• Robert Schwebel, Ph.D.

Short Story: Power Play

Updated: Jun 22

An 8-year-old says, “If you don’t play by my rules, I’m gonna take all my marbles and go home.”

This is an example of an “all-or-nothing” power play. The threat is this: Either I get all of what I want, or you get nothing.


Unfortunately, power plays of this sort are not the exclusive domain of 8-year-olds. “All-or-nothing” power plays take a variety of forms in different age groups and in different situations.


“Now or never” is one variation that is often seen in the sexual arena. The threat between single individuals is: “If you don’t sleep with me, then I don’t want to have anything to do with you.”


In married couples, it’s: “If you don’t want to have sex with me, then I’ll have to find myself another partner.”

Another example of an “all-or-nothing” power play is the “incredible sulk.” With this one, Dad sits in his easy chair and withdraws all his affection from the entire family until he gets what he wants.


The familiar “you're either for me or against me” is sometimes used to effectively stifle criticism. The implication is that you're disloyal if you have any criticism whatsoever.


Sales people turn the “all-or-nothing” approach to their advantage when they threaten you with the story of a man who came by earlier and wanted to buy the same used car that you like. That prospective buyer went home for his checkbook, so you better “buy it or lose it.”


Do we have to buy the car? The marble game end? Do we have to have sex, even when we don't feel like it? If we don't want to give in, what are the options when we are on the receiving end of an “all-or-nothing” power play?

Sometimes we may decide we've seen enough and simply conclude that it's not worth dealing with this type of behavior. We can simply withdraw from the relationship.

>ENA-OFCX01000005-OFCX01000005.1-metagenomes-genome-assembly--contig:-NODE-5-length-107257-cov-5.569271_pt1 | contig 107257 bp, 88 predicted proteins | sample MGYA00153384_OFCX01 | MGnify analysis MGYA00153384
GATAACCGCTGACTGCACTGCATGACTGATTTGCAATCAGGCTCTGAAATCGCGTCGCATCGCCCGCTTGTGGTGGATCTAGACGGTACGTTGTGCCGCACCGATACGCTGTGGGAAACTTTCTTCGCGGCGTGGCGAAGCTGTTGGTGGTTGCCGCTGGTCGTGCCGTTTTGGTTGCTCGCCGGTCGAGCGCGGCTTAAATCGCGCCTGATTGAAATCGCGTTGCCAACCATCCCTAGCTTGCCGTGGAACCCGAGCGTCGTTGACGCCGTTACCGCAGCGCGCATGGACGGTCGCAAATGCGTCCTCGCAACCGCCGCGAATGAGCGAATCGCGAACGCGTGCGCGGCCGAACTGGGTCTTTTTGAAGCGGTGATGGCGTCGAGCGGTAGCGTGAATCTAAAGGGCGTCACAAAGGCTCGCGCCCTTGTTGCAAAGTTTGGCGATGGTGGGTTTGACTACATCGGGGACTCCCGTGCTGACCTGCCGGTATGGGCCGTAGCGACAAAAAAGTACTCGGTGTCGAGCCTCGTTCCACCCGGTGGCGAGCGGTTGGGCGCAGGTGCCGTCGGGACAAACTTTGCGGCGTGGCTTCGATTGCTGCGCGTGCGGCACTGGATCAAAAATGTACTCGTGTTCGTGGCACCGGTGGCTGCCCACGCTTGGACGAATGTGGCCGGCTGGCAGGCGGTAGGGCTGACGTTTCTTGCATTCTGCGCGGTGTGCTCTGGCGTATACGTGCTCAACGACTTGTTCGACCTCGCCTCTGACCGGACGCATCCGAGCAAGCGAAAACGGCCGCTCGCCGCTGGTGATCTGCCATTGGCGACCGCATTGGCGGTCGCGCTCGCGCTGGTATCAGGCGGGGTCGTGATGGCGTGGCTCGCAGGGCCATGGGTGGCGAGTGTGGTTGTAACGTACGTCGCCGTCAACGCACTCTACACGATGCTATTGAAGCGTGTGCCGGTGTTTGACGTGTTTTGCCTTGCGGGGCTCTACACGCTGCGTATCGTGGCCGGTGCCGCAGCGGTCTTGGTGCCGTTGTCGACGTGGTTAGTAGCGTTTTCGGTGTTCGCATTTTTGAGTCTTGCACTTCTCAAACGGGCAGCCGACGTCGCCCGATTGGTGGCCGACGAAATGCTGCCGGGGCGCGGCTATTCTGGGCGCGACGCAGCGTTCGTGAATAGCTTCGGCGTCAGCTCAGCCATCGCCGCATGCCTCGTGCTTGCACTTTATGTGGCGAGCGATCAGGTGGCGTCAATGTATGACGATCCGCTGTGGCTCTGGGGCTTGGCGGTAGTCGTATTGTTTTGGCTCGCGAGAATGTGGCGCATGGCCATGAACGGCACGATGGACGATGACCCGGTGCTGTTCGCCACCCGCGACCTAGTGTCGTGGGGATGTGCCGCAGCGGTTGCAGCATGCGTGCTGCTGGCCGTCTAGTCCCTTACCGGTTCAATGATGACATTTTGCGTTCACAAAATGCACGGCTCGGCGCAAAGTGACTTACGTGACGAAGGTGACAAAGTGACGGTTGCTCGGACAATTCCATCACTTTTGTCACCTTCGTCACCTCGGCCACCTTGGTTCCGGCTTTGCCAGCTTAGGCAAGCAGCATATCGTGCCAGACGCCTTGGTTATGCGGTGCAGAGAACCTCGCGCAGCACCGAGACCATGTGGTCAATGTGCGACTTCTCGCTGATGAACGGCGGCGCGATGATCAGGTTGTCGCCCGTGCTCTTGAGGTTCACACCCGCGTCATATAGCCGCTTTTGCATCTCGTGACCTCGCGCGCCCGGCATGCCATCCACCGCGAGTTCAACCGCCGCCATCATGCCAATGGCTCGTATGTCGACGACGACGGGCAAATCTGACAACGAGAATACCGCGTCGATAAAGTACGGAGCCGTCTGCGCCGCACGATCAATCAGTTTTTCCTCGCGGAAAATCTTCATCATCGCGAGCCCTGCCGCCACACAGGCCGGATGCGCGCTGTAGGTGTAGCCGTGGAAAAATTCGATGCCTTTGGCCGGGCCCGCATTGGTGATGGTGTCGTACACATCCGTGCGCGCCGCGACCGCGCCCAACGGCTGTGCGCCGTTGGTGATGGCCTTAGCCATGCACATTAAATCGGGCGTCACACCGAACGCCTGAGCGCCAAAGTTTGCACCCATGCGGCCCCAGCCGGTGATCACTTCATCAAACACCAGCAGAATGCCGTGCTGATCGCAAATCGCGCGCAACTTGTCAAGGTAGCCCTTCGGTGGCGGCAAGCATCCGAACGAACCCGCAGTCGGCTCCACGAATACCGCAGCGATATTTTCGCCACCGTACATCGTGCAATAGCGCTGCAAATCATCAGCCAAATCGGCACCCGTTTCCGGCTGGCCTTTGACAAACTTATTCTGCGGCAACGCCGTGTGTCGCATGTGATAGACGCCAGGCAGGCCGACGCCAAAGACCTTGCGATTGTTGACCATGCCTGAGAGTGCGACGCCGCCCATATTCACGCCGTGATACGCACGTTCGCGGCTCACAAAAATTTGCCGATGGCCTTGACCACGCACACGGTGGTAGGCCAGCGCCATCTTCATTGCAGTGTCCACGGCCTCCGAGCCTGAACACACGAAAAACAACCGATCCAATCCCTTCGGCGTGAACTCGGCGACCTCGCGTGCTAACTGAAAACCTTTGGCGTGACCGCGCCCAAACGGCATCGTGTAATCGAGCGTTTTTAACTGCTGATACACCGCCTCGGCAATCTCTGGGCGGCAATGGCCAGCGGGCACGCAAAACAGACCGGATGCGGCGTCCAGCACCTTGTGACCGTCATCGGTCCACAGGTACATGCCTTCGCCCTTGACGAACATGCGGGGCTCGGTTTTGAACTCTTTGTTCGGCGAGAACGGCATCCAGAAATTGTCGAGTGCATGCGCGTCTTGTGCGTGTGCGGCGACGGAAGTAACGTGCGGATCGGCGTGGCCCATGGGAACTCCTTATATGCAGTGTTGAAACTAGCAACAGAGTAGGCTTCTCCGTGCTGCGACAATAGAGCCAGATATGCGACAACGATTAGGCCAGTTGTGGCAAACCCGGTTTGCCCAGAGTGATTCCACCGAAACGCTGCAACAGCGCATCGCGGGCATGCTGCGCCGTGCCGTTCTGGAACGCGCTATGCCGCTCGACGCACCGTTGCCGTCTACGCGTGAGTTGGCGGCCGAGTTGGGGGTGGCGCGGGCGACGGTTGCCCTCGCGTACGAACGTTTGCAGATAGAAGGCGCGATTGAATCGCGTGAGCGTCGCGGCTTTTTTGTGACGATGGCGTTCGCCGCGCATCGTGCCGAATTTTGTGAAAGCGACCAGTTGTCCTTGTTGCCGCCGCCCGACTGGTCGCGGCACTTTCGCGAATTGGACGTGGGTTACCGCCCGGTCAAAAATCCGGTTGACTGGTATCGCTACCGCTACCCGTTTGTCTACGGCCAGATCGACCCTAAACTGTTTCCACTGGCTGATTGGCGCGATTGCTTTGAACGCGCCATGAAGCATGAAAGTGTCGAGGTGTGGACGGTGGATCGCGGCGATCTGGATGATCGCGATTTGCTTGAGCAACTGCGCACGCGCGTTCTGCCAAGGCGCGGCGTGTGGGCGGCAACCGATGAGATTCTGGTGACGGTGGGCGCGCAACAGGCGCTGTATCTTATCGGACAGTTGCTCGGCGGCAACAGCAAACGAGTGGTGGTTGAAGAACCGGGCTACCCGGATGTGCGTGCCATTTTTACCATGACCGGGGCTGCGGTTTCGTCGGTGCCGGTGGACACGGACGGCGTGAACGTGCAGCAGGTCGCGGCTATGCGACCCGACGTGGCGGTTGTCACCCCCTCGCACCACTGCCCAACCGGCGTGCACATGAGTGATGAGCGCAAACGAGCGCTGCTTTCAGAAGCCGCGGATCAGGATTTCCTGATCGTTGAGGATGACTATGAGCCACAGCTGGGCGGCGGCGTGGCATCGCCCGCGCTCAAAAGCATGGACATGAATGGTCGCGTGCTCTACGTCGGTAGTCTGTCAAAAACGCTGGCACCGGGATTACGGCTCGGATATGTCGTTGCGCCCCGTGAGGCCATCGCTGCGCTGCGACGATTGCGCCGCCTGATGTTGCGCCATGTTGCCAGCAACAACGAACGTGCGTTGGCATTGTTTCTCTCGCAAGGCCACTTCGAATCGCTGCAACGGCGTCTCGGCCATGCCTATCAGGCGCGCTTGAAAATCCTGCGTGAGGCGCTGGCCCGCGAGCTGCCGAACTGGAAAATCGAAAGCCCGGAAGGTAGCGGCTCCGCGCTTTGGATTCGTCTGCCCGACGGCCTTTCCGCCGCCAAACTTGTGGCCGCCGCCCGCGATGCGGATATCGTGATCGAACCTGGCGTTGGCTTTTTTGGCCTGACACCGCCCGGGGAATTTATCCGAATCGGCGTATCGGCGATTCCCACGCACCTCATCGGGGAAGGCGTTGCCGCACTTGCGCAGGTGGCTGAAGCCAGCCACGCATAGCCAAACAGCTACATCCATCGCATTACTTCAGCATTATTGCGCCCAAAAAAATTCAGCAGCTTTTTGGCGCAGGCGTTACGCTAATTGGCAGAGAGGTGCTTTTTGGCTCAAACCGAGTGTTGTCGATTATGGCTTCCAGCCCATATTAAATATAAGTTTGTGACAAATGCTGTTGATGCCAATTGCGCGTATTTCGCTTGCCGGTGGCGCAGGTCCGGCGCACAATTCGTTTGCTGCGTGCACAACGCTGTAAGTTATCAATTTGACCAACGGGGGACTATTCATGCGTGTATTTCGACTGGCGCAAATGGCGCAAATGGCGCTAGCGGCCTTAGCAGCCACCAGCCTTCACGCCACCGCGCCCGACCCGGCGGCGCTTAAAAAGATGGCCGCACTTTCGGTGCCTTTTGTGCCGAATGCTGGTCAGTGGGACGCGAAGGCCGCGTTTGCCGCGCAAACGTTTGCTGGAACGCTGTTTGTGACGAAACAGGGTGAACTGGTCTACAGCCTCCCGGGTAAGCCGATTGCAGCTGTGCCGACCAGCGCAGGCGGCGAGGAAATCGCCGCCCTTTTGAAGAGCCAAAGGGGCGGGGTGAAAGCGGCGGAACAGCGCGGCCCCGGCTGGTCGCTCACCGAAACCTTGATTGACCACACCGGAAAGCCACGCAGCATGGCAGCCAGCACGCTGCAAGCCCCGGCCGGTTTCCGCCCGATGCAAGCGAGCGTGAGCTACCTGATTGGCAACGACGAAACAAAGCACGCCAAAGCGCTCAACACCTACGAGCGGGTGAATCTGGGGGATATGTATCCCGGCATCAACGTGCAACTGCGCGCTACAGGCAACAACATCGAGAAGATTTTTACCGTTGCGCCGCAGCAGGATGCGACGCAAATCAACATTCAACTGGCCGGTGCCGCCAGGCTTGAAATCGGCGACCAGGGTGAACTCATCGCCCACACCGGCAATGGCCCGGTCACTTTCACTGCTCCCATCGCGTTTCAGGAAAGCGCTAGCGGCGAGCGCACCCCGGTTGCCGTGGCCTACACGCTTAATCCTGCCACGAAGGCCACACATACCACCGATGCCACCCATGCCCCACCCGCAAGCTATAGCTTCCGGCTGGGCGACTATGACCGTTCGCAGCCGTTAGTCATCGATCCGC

Often the impulse is to retaliate and escalate: “Oh, you’re gonna take your marbles and go home. Great. Don’t everbother to come back again and don’t call, either.”


One good escalation generally begets another: “That’s fine with me. I always thought you were a jerk, right from the start.”


With escalating power plays, it’s not very likely that either person will attain even minimal satisfaction.

If we don't decide to end the relationship, then we can try to discover more effective responses to the “all-or-nothing” power play. This power play's success depends upon the arousal of fear. We are vulnerable when we fear that we will lose, or fail to attain, something that we want.


This suggests that the way to neutralize the power-play is to say convincingly: “I like your friendship, your affection, your companionship playing marbles, and your used car, but I don’t need it that much.”

In other words, it’s not so important that I can be coerced into doing something that I don’t want to do. Once it’s clear that you can’t be coerced, there is still the option of sitting down and trying to negotiate a mutually satisfying solution.


Another possible response to an “all-or-nothing” power play is to say what you feel, ask what the other person feels, and attempt to change the mode of problem solving from competition to cooperation:


“It upsets me very much when you threaten to leave me because I don’t want to have sex with you. I need to know you better before I could sleep with you. I realize that you are more casual in your relationships. Do you think we could slowdown to talk about this and try to reach an understanding that takes care of us both? I would very much like to do that.”


It’s worth a try, anyway. Sometimes people use power plays because they don’t know about cooperation. An invitation may be all that they need.


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For 8 years, Robert Schwebel Ph.D. wrote a weekly psychology column for the Sunday edition of the Arizona Daily Star. This article is one of many.

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